Worm Breeder's Gazette 11(5): 63
These abstracts should not be cited in bibliographies. Material contained herein should be treated as personal communication and should be cited as such only with the consent of the author.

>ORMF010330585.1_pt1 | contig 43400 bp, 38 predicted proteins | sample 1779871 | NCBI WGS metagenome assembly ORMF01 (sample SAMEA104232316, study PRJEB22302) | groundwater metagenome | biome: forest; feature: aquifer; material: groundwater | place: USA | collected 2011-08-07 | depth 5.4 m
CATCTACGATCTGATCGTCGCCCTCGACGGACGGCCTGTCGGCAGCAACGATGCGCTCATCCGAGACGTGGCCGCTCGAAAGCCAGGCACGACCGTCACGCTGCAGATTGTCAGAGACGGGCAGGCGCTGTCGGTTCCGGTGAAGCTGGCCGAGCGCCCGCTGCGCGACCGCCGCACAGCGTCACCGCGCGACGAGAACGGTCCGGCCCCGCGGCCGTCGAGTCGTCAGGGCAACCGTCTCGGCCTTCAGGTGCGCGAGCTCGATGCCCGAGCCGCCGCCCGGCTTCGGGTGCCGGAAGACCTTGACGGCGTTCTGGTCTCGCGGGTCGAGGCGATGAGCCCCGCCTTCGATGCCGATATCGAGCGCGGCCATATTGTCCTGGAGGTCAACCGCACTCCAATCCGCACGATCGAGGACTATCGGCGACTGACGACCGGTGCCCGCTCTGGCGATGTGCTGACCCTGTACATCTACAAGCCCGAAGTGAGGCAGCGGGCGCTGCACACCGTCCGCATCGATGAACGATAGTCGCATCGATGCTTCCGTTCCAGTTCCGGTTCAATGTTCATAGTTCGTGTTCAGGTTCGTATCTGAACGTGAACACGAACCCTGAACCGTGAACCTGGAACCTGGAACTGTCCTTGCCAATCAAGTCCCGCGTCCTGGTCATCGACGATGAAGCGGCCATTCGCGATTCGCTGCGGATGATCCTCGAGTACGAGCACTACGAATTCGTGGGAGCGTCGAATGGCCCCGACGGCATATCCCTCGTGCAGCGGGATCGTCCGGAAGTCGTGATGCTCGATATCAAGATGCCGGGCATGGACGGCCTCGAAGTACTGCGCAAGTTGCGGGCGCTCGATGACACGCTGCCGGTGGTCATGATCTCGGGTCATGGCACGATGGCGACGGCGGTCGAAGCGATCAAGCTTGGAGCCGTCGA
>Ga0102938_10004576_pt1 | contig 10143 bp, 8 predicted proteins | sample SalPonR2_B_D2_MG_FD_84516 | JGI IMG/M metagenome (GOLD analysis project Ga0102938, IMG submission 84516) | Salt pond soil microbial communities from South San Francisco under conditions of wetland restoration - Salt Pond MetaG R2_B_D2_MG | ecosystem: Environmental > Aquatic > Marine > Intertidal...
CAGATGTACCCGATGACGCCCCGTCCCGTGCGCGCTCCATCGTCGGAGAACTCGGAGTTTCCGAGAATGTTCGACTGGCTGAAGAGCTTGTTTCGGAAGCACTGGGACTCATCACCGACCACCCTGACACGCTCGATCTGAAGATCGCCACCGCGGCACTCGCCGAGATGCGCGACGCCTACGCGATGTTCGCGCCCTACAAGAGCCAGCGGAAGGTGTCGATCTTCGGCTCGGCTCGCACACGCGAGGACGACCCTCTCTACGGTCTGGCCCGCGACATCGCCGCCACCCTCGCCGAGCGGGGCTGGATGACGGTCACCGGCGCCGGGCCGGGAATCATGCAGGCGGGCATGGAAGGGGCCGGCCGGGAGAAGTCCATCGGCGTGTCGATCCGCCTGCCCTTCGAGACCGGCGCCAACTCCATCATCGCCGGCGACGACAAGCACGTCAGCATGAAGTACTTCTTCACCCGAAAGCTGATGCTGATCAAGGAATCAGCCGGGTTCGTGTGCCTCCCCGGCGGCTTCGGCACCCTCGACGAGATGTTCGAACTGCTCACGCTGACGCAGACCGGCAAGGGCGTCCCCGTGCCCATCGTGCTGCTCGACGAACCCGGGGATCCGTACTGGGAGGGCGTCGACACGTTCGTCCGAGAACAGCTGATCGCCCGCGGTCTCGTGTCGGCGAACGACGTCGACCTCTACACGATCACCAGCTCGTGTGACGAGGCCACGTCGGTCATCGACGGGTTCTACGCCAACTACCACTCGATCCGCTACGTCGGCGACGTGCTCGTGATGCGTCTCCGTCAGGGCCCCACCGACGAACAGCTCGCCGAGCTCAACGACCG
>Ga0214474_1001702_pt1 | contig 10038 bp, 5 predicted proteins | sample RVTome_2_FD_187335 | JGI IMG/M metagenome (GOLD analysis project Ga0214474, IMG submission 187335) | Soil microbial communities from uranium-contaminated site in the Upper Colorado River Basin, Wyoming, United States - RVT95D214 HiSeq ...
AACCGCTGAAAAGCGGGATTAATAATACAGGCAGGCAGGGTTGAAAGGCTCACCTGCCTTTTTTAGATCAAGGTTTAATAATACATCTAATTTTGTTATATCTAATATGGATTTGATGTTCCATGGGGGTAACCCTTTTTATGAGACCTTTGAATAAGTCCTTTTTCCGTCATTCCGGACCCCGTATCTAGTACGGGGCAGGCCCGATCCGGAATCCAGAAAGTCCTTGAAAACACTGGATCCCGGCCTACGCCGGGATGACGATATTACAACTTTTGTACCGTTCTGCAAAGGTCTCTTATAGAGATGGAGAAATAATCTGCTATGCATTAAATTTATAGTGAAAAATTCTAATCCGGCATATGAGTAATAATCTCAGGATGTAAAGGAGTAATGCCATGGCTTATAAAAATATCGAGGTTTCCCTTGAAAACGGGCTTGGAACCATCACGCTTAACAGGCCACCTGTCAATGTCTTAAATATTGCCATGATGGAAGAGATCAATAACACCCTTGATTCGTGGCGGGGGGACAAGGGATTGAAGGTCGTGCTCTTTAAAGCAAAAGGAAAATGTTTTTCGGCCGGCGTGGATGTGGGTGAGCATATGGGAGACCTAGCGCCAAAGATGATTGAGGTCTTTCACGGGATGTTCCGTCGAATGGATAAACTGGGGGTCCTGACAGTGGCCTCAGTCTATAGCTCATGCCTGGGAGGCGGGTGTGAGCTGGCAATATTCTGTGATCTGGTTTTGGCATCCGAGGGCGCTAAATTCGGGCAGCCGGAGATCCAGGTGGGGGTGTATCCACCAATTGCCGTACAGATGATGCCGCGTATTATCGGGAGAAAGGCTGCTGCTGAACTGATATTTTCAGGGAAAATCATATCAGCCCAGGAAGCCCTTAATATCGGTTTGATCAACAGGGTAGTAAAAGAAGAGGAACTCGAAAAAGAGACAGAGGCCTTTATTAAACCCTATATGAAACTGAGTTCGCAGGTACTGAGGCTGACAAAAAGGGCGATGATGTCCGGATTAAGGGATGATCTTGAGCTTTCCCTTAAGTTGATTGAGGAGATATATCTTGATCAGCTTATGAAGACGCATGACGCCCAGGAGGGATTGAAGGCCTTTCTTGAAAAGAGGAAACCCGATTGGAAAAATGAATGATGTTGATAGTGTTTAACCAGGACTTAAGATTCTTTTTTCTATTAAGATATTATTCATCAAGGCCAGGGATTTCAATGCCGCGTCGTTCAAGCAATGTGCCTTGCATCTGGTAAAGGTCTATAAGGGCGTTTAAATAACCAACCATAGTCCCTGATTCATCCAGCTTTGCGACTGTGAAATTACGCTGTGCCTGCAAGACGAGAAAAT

Tc1 transposition could provide a useful tool for controlled distribution of sequences around the genome. Toward this end, we have been performing Tc1 excision assays in vivo. Mori and Waterston kindly supplied a starter plasmid pIM26 (3), which has a segment of the unc-22 gene flanking an insertion of Tc1(st141). This plasmid was introduced into high copy number extrachromosomal arrays by co- transformation with the dominant selectable marker plasmid pPD10.46 ( creating 'twitcher' lines: see gazette 11#2 p20). DNA was extracted after several generations and analyzed by polymerase chain reaction ( PCR) for the presence of products indicative of excision. The transformants were in a Bristol (N2) background, so that we are presumably assaying primarily for somatic excision. We have no evidence that the Tc1 insertion in PIM26 is an autonomous element, and indeed this particular element apparently has a mutation near the 3' end of the TcA coding region, generating an extra PvuII site. Because of the possibility of rearrangements in the tandem arrays the potential for spurious PCR bands at expected mobilities, we imposed two kinds of criteria on potential PCR signals: A. A real excision signal should require both PCR primers, should be absent with pure plasmid DNA, non-transformed genomic DNA, and simple mixtures of the these. B. The spectrum of excision products should be similar to those previously observed (1,2). In particular, most Tc1 excision events leave a short residual sequence at the original insertion point. Usually this residue is the sequence TATG, derived from one end of the transposon. The two PCR primers used for the assay were as follows: an unlabeled primer (AF29) primes within plasmid vector sequences and a [32P] labelled unc-22 primer (*AF69) spanning the Tc1 insertion site. The latter oligo does not prime the parent plasmid, but should prime in cases of either precise excision or imprecise excision with the 4bp residue. Initial analysis of PCR products on agarose gels was somewhat disconcerting in that an apparent excision signals could be obtained by mixing N2 genomic DNA and the injected plasmid. This signal results from cross-annealing during PCR of extension products from the endogenous unc-22 gene and the extrachromosomal array, which mimics a homologous recombination event between the two DNAs. For this reason, we switched to sequencing gel analysis of restriction cut PCR products. At this resolution, the products of precise and imprecise excision can be separated. In vivo excision products had a distinctly different size distribution than the precise excision product artifactually generated in vitro. The bulk of the in vivo material is in a band four nucleotides larger than the precise excision product. This corresponds well with what would be expected given that in vivo excision most often leaves a 4bp residual. A fainter band is also observed in the in vivo samples at 2nt larger than the precise excision product. Possibly this reflects some excisions that leave just a 2bp residual sequence. The PCR band corresponding to imprecise excision products with a four base residual is an acceptable assay for Tc1 excision. We have constructed several internal deletions and substitutions in Tc1, introduced them into tandem arrays, and assayed for ability to excise. The derivative Tc1's and their excision abilities are shown in the table. [See Figures 1-2]